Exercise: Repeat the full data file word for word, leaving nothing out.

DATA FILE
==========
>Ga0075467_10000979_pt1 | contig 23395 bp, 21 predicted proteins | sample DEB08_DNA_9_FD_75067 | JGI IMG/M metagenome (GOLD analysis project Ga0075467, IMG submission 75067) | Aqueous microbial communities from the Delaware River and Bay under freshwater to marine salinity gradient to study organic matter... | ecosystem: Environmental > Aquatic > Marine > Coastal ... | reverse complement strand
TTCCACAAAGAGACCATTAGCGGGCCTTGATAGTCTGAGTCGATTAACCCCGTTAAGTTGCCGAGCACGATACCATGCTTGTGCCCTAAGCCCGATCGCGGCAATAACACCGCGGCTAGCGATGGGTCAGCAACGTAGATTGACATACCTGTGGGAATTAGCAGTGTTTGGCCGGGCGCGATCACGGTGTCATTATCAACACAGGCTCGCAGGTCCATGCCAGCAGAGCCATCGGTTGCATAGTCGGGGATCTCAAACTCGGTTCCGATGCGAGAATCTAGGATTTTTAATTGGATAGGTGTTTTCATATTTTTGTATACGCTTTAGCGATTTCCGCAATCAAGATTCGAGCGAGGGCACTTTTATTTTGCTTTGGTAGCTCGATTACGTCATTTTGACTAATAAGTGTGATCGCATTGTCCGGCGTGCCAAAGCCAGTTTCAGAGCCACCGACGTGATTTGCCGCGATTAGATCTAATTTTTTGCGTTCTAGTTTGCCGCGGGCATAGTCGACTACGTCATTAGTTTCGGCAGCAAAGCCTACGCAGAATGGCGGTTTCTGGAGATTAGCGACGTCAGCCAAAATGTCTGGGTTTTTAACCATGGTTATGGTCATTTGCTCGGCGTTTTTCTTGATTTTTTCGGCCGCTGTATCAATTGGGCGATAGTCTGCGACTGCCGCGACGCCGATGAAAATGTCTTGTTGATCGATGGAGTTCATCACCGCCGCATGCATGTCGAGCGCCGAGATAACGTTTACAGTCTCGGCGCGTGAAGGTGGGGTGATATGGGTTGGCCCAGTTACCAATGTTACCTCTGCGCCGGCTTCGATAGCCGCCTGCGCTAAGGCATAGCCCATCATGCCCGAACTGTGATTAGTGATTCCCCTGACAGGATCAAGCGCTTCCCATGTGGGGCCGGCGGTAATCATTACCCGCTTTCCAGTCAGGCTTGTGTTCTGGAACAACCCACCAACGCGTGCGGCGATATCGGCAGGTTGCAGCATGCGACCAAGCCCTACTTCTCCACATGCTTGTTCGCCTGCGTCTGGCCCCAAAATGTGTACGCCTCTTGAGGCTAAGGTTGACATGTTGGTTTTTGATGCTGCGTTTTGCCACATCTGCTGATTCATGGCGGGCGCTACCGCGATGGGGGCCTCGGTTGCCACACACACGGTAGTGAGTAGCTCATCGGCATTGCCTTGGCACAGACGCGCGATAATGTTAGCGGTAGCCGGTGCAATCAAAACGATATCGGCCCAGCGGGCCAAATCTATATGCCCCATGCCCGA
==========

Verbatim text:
>Ga0075467_10000979_pt1 | contig 23395 bp, 21 predicted proteins | sample DEB08_DNA_9_FD_75067 | JGI IMG/M metagenome (GOLD analysis project Ga0075467, IMG submission 75067) | Aqueous microbial communities from the Delaware River and Bay under freshwater to marine salinity gradient to study organic matter... | ecosystem: Environmental > Aquatic > Marine > Coastal ... | reverse complement strand
TTCCACAAAGAGACCATTAGCGGGCCTTGATAGTCTGAGTCGATTAACCCCGTTAAGTTGCCGAGCACGATACCATGCTTGTGCCCTAAGCCCGATCGCGGCAATAACACCGCGGCTAGCGATGGGTCAGCAACGTAGATTGACATACCTGTGGGAATTAGCAGTGTTTGGCCGGGCGCGATCACGGTGTCATTATCAACACAGGCTCGCAGGTCCATGCCAGCAGAGCCATCGGTTGCATAGTCGGGGATCTCAAACTCGGTTCCGATGCGAGAATCTAGGATTTTTAATTGGATAGGTGTTTTCATATTTTTGTATACGCTTTAGCGATTTCCGCAATCAAGATTCGAGCGAGGGCACTTTTATTTTGCTTTGGTAGCTCGATTACGTCATTTTGACTAATAAGTGTGATCGCATTGTCCGGCGTGCCAAAGCCAGTTTCAGAGCCACCGACGTGATTTGCCGCGATTAGATCTAATTTTTTGCGTTCTAGTTTGCCGCGGGCATAGTCGACTACGTCATTAGTTTCGGCAGCAAAGCCTACGCAGAATGGCGGTTTCTGGAGATTAGCGACGTCAGCCAAAATGTCTGGGTTTTTAACCATGGTTATGGTCATTTGCTCGGCGTTTTTCTTGATTTTTTCGGCCGCTGTATCAATTGGGCGATAGTCTGCGACTGCCGCGACGCCGATGAAAATGTCTTGTTGATCGATGGAGTTCATCACCGCCGCATGCATGTCGAGCGCCGAGATAACGTTTACAGTCTCGGCGCGTGAAGGTGGGGTGATATGGGTTGGCCCAGTTACCAATGTTACCTCTGCGCCGGCTTCGATAGCCGCCTGCGCTAAGGCATAGCCCATCATGCCCGAACTGTGATTAGTGATTCCCCTGACAGGATCAAGCGCTTCCCATGTGGGGCCGGCGGTAATCATTACCCGCTTTCCAGTCAGGCTTGTGTTCTGGAACAACCCACCAACGCGTGCGGCGATATCGGCAGGTTGCAGCATGCGACCAAGCCCTACTTCTCCACATGCTTGTTCGCCTGCGTCTGGCCCCAAAATGTGTACGCCTCTTGAGGCTAAGGTTGACATGTTGGTTTTTGATGCTGCGTTTTGCCACATCTGCTGATTCATGGCGGGCGCTACCGCGATGGGGGCCTCGGTTGCCACACACACGGTAGTGAGTAGCTCATCGGCATTGCCTTGGCACAGACGCGCGATAATGTTAGCGGTAGCCGGTGCAATCAAAACGATATCGGCCCAGCGGGCCAAATCTATATGCCCCATGCCCGA